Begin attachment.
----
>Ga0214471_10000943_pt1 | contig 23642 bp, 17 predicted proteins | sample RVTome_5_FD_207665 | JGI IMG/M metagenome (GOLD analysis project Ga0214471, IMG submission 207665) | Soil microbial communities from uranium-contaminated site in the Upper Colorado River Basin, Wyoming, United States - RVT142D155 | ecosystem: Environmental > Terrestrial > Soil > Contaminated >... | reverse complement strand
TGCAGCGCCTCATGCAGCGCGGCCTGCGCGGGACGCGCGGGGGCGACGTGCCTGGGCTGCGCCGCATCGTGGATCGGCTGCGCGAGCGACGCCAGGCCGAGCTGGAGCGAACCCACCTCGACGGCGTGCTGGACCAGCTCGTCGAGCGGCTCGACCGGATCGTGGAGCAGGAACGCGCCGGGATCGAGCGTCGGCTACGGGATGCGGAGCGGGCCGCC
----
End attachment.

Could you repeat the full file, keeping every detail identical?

>Ga0214471_10000943_pt1 | contig 23642 bp, 17 predicted proteins | sample RVTome_5_FD_207665 | JGI IMG/M metagenome (GOLD analysis project Ga0214471, IMG submission 207665) | Soil microbial communities from uranium-contaminated site in the Upper Colorado River Basin, Wyoming, United States - RVT142D155 | ecosystem: Environmental > Terrestrial > Soil > Contaminated >... | reverse complement strand
TGCAGCGCCTCATGCAGCGCGGCCTGCGCGGGACGCGCGGGGGCGACGTGCCTGGGCTGCGCCGCATCGTGGATCGGCTGCGCGAGCGACGCCAGGCCGAGCTGGAGCGAACCCACCTCGACGGCGTGCTGGACCAGCTCGTCGAGCGGCTCGACCGGATCGTGGAGCAGGAACGCGCCGGGATCGAGCGTCGGCTACGGGATGCGGAGCGGGCCGCC